Should Apple Fear HTML 5? Not a Chance

on September 12, 2011

Apple-Think DifferentIDG News Service’s Leok Essers has an article in which a couple of financial analysts predict dire consequences for Apple from the growing adoption of HTML 5, a technology that allows web pages to behave much more like native apps.

Toni Sacconaghi Jr. of Bernstein research thinks HTML 5 could reduce Apple’s operating profit growth through 2015 by 30%. Jeffrey Hammond of Forrester Research argues that adoption of HTML 5 will squeeze Apple by increasing the commoditization of both hardware and software.

This sort of analysis fundamentally misunderstands the nature of Apple’s success. The first question you have to ask yourself is why, if HTML 5 is such a threat to Apple, why is it embracing the technology so aggressively?  When the iPad was introduced in early 2009, Steve Jobs famously rejected Adobe Flash in favor of HTML 5 for providing media content and rich apps and a browser, a stance from which Apple has never wavered.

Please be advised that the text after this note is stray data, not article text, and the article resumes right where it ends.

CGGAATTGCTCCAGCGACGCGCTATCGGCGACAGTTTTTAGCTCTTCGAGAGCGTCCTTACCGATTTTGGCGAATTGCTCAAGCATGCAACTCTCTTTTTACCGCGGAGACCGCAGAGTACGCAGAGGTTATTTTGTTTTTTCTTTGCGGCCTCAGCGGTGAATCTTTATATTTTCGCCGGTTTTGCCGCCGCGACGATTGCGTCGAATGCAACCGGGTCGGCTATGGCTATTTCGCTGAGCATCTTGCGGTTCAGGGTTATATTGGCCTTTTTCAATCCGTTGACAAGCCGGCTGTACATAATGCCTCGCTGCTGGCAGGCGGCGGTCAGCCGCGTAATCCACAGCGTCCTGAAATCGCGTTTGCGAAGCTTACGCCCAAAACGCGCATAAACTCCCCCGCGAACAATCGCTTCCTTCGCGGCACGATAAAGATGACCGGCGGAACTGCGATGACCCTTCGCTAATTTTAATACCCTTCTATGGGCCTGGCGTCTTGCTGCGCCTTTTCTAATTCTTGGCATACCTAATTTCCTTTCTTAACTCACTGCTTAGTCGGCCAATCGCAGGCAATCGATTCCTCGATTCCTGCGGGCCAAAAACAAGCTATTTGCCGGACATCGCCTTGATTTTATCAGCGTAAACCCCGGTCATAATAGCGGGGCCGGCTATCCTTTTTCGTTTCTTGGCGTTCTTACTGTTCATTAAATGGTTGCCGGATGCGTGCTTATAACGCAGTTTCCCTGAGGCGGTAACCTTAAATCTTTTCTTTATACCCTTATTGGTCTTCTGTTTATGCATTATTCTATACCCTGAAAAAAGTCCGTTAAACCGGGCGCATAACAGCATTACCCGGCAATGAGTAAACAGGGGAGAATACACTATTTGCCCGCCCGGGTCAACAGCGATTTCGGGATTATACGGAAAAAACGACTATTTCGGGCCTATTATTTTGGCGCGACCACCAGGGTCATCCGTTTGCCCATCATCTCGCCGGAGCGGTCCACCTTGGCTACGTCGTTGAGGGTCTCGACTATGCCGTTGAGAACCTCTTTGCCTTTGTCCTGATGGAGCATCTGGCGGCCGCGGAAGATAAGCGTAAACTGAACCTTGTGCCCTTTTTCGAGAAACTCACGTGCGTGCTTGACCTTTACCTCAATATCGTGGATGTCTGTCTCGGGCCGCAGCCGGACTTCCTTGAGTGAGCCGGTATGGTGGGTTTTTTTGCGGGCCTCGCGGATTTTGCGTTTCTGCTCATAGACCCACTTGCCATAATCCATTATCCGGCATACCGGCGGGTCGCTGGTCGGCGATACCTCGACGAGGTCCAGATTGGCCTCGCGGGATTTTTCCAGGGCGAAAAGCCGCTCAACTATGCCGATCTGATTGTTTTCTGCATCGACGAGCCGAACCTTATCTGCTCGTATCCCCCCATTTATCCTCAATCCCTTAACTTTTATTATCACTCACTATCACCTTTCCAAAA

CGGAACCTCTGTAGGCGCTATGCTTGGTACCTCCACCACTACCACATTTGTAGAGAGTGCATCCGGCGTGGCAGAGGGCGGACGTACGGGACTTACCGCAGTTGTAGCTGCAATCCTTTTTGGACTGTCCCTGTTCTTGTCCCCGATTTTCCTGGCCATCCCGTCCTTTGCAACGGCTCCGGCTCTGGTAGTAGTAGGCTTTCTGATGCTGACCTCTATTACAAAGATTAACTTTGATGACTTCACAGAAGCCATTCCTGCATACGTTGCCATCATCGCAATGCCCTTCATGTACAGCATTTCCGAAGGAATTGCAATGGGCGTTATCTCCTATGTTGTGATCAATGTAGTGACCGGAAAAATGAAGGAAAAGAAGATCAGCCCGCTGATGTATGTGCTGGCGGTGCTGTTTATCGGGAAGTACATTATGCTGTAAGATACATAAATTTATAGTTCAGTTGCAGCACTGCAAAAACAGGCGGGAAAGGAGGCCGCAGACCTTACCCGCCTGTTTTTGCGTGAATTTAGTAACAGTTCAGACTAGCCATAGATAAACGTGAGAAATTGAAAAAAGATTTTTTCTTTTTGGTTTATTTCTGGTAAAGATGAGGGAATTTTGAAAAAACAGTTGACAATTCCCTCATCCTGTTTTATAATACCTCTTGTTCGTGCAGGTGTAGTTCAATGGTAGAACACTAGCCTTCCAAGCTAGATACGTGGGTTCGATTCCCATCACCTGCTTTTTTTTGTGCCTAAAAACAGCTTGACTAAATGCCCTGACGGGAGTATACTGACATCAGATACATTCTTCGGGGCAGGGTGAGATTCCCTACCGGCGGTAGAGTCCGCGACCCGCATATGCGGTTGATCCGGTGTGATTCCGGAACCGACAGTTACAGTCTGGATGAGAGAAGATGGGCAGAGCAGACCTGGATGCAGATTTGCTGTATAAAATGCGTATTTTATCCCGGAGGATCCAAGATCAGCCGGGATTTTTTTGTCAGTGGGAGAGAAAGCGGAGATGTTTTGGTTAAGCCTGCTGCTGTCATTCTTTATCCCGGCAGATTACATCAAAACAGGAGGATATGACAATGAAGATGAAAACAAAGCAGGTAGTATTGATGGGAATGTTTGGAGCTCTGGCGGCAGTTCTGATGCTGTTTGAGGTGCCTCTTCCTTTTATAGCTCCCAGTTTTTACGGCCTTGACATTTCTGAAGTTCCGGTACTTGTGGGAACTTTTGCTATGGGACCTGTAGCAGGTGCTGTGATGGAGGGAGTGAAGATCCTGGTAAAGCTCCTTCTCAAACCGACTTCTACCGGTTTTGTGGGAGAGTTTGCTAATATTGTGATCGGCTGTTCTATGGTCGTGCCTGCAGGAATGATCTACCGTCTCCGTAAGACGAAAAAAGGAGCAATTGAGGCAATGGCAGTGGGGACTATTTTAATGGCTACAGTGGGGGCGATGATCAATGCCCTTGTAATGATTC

The fact is that no company is better at resisting commoditization than Apple. It does this through relentless focus on user experience. “It just works” may be a Jobsian cliche, but it is the essence of Apple. It provided a breakthrough user experience with the original iPhone, which relied on Web apps that are not nearly as good as what HTML 5 offers, it did it again with native apps on later iPhones and the iPad, and it will do it with HTML 5.

The one area where Apple may be hurt a bit will be the ability of HTML 5 web apps to go around the iTunes store and the 30% of sales that Apple takes off the top. But that’s not where Apple makes its money. In the June quarter, all iTunes Store revenues, including apps and content, accounted for only $1.6 billion of Apple’s $28.6 billion in revenues.

A bigger threat perhaps is that in a world of HTML 5 web apps, Apple will lose the curatorial control that the App Store has provided. While Apple’s “control-freakery” has been much criticized, this curation has maintained fairly highly minimum standards for iPhone and iPad apps and has avoided the chaos of the Android Market. HTML 5 will loosen control somewhat, but I suspect that Apple will find a way to keep that user experience coming.